Nvidia unveils a less titanic Titan.
When AMD launched its new high-end Radeon R9 290X GPU, we didn’t expect to have to wait long until Nvidia retorted. After all, the very nature of the GPU market is one-upmanship, of delivering small batch, ultra fast and ultra expensive cards designed to capture the hearts and minds of gamers.
What we didn’t expect was the GeForce GTX 780 Ti, a card that is essentially a Titan without some of the GPGPU specific features. While it comes burdened with a massive pricetag, it isn’t as massive as Titan, and it is an excellent showpiece for Nvidia, even if it is targeted well above the vast majority of mere mortals.
The 780 Ti has 2880 shader processors to the Titan’s 2688, but lacks the double precision floating point capabilities of Titan. Gamers won’t notice the small differences between the two cards, but they will notice the huge savings made when going with a 780 Ti instead of a Titan.
Like most high-end cards, the 780 Ti will be wasted on 1080p gaming, especially a tweaked-up version like Gigabyte’s special Gigahertz Edition card (whicht can boost to 1150MHz, up from the standard 928MHz). This is a card for 1920 x 1440, or to be used in SLI with a second card for 4K gaming.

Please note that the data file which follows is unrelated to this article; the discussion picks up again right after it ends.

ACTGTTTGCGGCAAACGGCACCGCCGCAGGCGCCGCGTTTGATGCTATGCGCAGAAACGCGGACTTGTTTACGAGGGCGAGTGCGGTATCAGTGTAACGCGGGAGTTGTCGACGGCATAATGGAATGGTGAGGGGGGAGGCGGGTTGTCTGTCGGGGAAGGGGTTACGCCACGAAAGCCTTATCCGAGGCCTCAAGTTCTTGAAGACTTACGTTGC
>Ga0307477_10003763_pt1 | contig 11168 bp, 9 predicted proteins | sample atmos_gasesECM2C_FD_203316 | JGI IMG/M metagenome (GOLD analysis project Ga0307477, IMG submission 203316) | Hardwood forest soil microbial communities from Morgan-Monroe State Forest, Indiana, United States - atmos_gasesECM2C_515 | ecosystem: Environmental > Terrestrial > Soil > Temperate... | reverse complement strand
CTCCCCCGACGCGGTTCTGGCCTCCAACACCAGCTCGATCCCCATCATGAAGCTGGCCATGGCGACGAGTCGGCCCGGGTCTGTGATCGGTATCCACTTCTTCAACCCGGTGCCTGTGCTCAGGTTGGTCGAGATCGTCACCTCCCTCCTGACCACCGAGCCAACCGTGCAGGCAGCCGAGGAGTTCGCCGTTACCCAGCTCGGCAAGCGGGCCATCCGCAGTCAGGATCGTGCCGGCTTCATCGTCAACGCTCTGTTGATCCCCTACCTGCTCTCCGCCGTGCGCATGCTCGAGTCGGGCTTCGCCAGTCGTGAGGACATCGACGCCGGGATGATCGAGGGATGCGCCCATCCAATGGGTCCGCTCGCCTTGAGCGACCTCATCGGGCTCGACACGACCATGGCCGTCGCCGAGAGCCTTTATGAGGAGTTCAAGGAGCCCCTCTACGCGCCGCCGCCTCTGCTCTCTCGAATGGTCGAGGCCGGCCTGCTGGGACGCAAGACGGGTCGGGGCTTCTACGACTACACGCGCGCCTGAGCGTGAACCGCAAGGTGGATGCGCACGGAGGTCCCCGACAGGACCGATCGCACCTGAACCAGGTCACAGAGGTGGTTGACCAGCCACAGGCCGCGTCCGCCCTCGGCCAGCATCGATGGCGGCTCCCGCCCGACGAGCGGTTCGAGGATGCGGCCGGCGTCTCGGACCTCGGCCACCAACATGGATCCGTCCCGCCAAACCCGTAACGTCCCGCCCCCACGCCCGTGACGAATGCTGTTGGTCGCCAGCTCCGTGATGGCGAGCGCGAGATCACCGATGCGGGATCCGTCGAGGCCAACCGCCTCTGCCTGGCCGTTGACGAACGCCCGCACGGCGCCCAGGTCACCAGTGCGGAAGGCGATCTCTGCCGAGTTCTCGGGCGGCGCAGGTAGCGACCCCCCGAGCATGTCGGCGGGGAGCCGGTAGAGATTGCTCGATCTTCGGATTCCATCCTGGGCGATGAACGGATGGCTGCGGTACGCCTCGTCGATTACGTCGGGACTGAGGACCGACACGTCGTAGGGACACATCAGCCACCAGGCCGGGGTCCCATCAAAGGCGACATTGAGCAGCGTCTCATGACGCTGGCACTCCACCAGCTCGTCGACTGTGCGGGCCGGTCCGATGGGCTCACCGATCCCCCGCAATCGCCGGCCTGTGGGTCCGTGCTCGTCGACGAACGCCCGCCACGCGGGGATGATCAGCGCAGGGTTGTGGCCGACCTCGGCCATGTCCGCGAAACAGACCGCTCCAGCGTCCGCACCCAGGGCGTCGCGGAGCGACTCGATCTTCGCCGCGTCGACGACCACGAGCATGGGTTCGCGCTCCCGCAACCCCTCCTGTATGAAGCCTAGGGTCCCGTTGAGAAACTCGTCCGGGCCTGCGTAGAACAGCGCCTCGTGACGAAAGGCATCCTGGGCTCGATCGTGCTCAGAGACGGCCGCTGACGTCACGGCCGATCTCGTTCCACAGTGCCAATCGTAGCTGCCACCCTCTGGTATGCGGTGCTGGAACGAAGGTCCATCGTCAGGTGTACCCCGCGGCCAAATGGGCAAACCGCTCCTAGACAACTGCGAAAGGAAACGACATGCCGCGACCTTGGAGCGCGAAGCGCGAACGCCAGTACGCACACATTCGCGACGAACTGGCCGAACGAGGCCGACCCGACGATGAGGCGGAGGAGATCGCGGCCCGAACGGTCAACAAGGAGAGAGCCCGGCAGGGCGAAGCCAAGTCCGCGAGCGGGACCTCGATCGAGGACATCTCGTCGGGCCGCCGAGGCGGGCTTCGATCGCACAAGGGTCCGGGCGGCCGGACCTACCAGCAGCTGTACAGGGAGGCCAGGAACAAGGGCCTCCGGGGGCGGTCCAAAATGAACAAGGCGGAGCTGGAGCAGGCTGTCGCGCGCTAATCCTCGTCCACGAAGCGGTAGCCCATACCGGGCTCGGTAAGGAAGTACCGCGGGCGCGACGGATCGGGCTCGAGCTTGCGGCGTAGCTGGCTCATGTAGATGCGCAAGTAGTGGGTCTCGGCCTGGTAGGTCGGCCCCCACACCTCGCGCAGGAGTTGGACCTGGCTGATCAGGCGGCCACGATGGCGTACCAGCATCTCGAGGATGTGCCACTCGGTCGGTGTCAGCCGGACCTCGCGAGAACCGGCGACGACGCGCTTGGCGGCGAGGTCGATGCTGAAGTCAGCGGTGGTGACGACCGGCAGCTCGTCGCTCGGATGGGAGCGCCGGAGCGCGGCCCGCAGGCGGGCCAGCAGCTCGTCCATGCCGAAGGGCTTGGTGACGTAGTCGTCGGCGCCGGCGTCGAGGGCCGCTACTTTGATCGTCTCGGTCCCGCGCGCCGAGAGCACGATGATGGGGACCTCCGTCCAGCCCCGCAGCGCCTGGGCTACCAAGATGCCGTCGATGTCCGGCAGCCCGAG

Overall this Gigabyte card is an incredibly impressive unit, one capable of pumping out ridiculous image quality at decent framerates. It smashed through our standard Crysis test with 66fps at very high detail, and delivered a truly lovely experience in Crysis 3, where it ran with everything cranked to maximum at a very playable 34fps.
The only thing working against the GTX 780 Ti is the pricetag at the moment. While the R9 290X has settled somewhat, and can be found starting at $650, the newer 780 Ti will set you back around $800 at the time of writing. If money is no option we’d go for the 780 Ti, hands down, but if you want to save the R9 290X remains a tempting balance of price and performance.